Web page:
August 17, 2011
When there’s a month with a fifth Wednesday, I’ll be heading Way-Off-Broadway for a look at theatrical happenings outside New York City. Given the limited run of one of the shows in this post, I’m bringing you the report early. (Not to worry; Theater Buff will appear next week.)
Washington, D.C. is hot…and not just because of its traditional swampy August weather. In the last six months, two shows that originated or were produced inside the beltway have announced Broadway transfers (Follies and the Steppenwolf production of Who’s Afraid of Virginia Woolf). The Studio Theatre’s Venus in Fur got a jump on the upcoming Broadway version with rave reviews. And two major works (discussed below) have made D.C. a hot ticket destination as not just our Nation’s Capital, but as a capital of regional theater.
Last weekend, I hopped aboard Amtrak (with my beloved train wine) to see if the talk is on target or the usual D.C. hot air…
Uncle Vanya, Sydney Theatre Company: Extraordinary. Don’t read another syllable; just click over to the Kennedy Center website now and see if there are any cancellations, random singles or “unfortunate” computer meltdowns that have revealed new tickets for this Aussie import (playing through August 27). Or call and sweet talk the box office manager. I’ll wait…Got ‘em? Good. Now, let’s discuss…
This production of Anton Chekhov’s masterful comedy/drama (about a middle-aged man discovering he has given his life to support the ephemeral work of his professor brother-in-law) reminded me why I love the theater; it touches something deeply personal and intensely humane, while being insanely entertaining. With one screen goddess/Oscar-winner (Cate Blanchett), an Oscar-nominee (Animal Kingdom’s Jacki Weaver) and two bona fide film leading men (Captain America’s Hugo Weaving and Moulin Rouge’s Richard Roxburgh), you expect acting pyrotechnics — and you get them. What you don’t expect to get is enganging, emotional, cohesive ensemble work, but the Sydney Theatre Company is true to its name; it is a company, seamlessly (and unselfishly) working together. These actors feel like a family — rambunctious, fractious, each character tied to every other person on stage with finely tuned strings, all the better for tugging and twisting. Each knot is specific and alive at all times, whether the characters are front and center or not.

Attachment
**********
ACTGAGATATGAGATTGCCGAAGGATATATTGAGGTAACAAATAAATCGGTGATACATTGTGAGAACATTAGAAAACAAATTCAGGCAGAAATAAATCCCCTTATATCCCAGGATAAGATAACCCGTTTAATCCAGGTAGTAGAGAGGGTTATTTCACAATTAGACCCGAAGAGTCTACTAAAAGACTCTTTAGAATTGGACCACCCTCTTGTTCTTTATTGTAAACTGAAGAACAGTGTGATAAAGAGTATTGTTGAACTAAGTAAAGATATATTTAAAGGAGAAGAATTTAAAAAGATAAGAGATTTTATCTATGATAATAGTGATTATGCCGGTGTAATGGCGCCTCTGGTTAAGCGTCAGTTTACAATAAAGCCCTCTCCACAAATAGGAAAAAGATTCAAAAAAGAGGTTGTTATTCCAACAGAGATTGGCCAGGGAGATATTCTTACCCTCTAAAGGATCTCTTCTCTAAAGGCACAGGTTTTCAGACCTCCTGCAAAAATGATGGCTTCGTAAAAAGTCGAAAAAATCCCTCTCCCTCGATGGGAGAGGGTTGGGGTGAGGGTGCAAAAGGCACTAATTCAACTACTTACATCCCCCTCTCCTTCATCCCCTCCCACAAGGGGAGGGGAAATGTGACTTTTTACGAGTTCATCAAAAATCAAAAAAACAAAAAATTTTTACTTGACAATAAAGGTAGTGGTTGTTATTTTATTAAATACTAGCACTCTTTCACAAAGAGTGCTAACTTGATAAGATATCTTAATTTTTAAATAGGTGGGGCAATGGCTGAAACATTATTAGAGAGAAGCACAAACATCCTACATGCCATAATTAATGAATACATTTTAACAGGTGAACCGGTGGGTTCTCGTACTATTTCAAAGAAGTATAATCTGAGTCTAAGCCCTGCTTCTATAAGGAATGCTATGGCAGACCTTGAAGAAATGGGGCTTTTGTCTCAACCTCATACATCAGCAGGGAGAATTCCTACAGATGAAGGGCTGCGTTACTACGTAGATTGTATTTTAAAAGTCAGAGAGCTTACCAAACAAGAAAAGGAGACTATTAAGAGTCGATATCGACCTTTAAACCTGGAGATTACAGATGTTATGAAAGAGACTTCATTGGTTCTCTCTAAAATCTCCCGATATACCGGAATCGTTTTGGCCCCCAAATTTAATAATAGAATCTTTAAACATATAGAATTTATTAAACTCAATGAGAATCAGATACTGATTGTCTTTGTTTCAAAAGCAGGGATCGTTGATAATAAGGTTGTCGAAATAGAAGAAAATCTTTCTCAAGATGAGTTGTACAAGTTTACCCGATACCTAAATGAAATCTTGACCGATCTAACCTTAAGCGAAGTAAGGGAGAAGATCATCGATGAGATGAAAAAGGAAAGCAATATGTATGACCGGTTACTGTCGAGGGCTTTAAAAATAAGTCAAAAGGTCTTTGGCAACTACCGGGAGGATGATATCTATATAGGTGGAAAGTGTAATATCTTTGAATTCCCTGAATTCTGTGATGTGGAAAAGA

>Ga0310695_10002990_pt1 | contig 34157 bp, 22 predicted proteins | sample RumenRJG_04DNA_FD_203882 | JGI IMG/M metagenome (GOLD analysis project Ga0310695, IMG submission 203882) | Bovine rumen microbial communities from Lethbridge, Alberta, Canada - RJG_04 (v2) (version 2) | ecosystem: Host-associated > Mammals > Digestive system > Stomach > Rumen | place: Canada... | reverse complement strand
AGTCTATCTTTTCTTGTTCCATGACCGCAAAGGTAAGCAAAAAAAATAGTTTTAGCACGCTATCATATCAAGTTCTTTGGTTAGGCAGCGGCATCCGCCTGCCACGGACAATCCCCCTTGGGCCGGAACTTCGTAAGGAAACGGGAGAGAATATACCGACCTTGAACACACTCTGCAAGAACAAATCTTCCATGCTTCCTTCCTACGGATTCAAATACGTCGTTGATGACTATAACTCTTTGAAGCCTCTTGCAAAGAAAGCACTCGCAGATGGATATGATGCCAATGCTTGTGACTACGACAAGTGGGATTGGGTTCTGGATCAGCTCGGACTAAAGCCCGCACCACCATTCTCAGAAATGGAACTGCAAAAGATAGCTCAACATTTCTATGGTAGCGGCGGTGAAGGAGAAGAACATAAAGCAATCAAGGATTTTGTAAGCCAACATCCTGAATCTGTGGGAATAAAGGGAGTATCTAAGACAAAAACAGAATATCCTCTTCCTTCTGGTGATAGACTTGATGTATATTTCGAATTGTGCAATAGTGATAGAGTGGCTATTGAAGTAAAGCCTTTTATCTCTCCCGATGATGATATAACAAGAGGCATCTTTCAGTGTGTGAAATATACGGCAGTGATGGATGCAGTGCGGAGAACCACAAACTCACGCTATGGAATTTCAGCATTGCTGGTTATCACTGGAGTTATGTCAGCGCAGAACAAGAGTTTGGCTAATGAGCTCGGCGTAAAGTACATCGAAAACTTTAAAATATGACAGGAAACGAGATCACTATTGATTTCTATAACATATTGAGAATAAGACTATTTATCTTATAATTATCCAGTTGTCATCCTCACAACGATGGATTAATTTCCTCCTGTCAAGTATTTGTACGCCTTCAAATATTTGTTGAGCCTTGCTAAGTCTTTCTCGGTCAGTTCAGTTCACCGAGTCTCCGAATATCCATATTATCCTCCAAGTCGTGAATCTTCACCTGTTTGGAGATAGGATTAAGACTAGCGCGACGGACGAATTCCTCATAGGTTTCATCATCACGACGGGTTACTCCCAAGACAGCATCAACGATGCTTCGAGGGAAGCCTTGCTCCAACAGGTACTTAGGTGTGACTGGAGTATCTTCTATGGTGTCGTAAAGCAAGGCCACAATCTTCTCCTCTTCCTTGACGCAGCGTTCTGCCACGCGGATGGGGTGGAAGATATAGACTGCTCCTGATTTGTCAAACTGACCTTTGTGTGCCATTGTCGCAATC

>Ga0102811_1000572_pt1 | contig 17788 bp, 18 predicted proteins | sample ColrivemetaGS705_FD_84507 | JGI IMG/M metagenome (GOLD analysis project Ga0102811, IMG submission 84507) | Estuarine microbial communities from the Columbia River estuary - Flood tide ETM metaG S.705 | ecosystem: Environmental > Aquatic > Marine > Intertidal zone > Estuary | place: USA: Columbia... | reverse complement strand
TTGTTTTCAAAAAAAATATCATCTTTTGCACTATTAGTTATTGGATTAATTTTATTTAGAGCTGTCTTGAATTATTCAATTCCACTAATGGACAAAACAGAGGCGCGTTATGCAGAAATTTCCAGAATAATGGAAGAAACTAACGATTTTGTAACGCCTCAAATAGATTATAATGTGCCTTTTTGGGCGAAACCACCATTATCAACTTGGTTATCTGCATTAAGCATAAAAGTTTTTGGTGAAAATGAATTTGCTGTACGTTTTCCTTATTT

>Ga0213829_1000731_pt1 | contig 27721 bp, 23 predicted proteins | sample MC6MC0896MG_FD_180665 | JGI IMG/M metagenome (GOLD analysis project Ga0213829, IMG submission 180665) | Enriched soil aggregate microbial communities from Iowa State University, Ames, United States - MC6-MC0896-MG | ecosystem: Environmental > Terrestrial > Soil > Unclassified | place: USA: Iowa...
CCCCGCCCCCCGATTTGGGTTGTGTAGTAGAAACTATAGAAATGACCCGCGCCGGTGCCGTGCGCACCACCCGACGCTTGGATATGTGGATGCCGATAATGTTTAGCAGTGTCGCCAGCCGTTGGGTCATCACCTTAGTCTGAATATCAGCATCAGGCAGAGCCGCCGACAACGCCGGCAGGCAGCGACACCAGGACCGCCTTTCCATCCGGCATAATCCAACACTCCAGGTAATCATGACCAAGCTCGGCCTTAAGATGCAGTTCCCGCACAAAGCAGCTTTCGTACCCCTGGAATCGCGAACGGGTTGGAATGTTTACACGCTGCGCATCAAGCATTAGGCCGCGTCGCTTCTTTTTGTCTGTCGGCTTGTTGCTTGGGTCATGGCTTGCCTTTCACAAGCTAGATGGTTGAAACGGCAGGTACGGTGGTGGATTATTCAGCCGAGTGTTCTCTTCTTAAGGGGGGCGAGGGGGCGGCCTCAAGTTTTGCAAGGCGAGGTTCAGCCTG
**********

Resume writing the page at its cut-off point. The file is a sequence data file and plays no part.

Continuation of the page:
Much credit must go to director Tamás Ascher and his beautifully balanced work. Careening from tears to slapstick, it never feels like he chose to accent either the comedy or the drama in his take (as often happens with Chekhov) but let it be everything simultaneously — messily, vibrantly human. In particular, his pacing of the first act, while it seems slow to start, is canny because it allows us to get past the initial, distraction star-gazing (and believe me, Blanchett is just as gorgeous and ethereal as you imagine her to be) and, with every awkward pause and swatted fly, settle into the people on stage.
I could go on about the generous, full-bodied performances but I’ll let one detail suffice; the way each character reacts to vodka is wonderfully funny and astutely particular. Never generically drunk, the characters’ inner lives are magnified and, at times, set free in stunning detail by knocking back a shot (or two…or three). Weaving’s Astrov does a sexy, joyous lunge of a Russian dance. Roxburgh’s Vanya inflates and deflates like the sad clown of a silent film. Hayley McElhinney’s Sonya is struck dumb with adolescent paralysis and unspeakable joy/fear. And Blanchett’s Yelena hilariously bubbles and coos as she searches for a place to settle. Intoxicating.[…]